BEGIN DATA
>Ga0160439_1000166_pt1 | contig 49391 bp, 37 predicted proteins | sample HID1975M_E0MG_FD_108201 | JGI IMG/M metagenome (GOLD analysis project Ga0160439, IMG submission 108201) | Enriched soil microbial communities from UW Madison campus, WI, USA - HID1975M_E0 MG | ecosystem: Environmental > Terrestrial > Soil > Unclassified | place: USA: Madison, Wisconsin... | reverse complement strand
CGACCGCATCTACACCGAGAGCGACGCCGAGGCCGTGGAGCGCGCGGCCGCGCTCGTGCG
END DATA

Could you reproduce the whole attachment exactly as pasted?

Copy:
>Ga0160439_1000166_pt1 | contig 49391 bp, 37 predicted proteins | sample HID1975M_E0MG_FD_108201 | JGI IMG/M metagenome (GOLD analysis project Ga0160439, IMG submission 108201) | Enriched soil microbial communities from UW Madison campus, WI, USA - HID1975M_E0 MG | ecosystem: Environmental > Terrestrial > Soil > Unclassified | place: USA: Madison, Wisconsin... | reverse complement strand
CGACCGCATCTACACCGAGAGCGACGCCGAGGCCGTGGAGCGCGCGGCCGCGCTCGTGCG